Hypocrisy on freedom of speech

A new threat to freedom of speech on the internet has appeared in the form of the Stop Online Piracy Act (SOPA) and the Protect-IP Act (PIPA) that enables the Attorney General, in response to complaints from big business, to shut down websites with little notice.

The Electronic Frontier Foundation describes SOPA as the “blacklist bill” because it would “allow the U.S. government and private corporations to create a blacklist of censored websites, and cut many more off from their ad networks and payment providers.”

That means the Attorney General would have the power to cut off select websites from search engines like Google. It could also cut off advertisers and payment processors like Visa from the sites. The Attorney General could essentially kill all of a site’s traffic and revenue in a matter of days.

SOPA only allows targeted sites five days to submit an appeal. That doesn’t leave much time for them to defend themselves before losing their site and their revenue altogether.

Due to opposition, the SOPA billed seems to have stalled (for now at least). Oregon Senator Ron Wyden is promising a filibuster of PIPA, but it is not clear if he will be successful.

It is this kind of internet censorship that is righteously deplored by the US government when it is practiced by other countries. See for example, Joe Biden in a speech at the recent London Conference on Cyberspace give the kind of ringing endorsement of internet freedom that his own government is seeking to suppress in the form of SOPA and PIPA.

On February 15, 2011 Hillary Clinton gave a stirring speech at George Washington University on the importance of respecting the right of freedom of speech and the free flow of information. During the speech, 71-year old Ray McGovern, a former CIA analyst and currently a member of Veterans for Peace, stood up and turned his back. For this simple symbolic act of protest, he was forcibly dragged out of the auditorium, resulting in bruising, all while Clinton (like John Kerry in the infamous 2007 taser incident) said absolutely nothing but continued blathering about the importance of the freedom of speech. McGovern was taken to jail and fingerprinted before being released. As is often the case, charges were initially brought against McGovern in order to give a patina of legitimacy to this act of suppression of peaceful protest, and then quietly dropped when the media stopped paying attention. Kevin Zeese describes the events and McGovern was interviewed about it on Democracy Now!.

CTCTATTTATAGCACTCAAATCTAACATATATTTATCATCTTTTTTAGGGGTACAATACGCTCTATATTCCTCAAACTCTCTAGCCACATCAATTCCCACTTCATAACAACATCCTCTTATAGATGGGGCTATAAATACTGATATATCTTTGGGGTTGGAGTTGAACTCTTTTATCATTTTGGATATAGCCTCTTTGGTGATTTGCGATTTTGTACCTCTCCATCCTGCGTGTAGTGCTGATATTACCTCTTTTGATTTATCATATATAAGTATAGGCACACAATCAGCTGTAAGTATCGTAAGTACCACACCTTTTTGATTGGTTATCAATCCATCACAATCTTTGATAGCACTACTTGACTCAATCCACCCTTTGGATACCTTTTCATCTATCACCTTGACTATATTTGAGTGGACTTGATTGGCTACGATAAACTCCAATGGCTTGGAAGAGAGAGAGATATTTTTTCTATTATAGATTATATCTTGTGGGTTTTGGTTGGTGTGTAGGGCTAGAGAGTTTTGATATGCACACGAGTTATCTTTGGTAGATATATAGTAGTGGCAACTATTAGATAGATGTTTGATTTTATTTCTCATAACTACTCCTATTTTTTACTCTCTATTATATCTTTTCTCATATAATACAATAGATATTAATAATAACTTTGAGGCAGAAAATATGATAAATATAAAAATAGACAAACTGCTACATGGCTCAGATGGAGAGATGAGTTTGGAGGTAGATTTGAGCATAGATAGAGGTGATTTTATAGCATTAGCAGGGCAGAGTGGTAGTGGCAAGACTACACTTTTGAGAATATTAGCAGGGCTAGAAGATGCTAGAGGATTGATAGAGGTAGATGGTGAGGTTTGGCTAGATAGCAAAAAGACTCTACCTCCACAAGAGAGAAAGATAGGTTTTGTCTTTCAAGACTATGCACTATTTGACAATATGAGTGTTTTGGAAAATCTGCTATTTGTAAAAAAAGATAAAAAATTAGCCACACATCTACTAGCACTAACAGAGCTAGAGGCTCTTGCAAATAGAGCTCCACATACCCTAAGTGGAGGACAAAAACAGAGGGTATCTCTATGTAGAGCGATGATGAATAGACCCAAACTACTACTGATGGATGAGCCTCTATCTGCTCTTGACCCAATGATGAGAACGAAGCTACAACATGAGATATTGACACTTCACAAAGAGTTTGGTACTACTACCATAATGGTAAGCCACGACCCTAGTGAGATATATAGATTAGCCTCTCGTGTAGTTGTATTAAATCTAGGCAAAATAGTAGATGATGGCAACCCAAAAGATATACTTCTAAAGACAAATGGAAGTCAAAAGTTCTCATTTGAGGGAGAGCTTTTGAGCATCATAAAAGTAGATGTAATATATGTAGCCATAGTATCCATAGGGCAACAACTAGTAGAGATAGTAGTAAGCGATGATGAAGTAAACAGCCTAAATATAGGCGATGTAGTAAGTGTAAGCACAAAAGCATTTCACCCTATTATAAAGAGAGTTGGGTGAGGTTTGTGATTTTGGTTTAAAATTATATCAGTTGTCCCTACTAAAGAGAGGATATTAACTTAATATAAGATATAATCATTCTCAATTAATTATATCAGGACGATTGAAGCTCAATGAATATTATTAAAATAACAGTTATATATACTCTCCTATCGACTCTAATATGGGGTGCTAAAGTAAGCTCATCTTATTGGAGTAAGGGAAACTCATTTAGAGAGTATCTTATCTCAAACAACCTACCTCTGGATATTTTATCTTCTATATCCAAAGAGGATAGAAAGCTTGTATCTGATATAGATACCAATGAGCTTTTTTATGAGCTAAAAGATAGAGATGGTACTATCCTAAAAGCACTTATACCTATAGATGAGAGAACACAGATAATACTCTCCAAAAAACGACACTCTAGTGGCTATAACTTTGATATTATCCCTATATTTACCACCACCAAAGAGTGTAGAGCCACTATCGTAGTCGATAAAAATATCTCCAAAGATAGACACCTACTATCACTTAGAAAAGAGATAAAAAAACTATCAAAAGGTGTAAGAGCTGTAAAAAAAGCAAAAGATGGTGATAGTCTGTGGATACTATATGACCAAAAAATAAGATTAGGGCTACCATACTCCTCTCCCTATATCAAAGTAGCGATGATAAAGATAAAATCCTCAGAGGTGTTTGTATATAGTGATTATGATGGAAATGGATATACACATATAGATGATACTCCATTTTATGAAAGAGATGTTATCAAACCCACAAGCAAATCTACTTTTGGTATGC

Clinton also found time to lecture Russia on the need to protect human rights.

“I think all of these issues –imprisonments, detentions, beatings, killings – is something that is hurtful to see from the outside,” she told Echo of Moscow radio.

“Every country has its criminal elements, people who try to abuse power. But in the last 18 months… there have been many of these incidents.

I think we want the government to stand up and say this is wrong.” [My italics]

Of course, she could easily have been talking about the Obama administration of which she is a part. Drone killings, Abu Ghraib, Guantanamo, the black sites the CIA operates all over the world, the torture and deaths that occur in all these facilities are things that in the future we will look back with shame. At least I hope we do, unless we have become so desensitized that nothing our government does in our name is worthy of condemnation.

I think that I could if I wanted to spend my entire time on this blog documenting the hypocrisy of the Obama administration on various issues of principle. The fact that Barack Obama and Hillary Clinton were the choices that the Democratic party faced in the 2008 primaries, and that John Kerry was the 2004 nominee, shows how wretched the system is.

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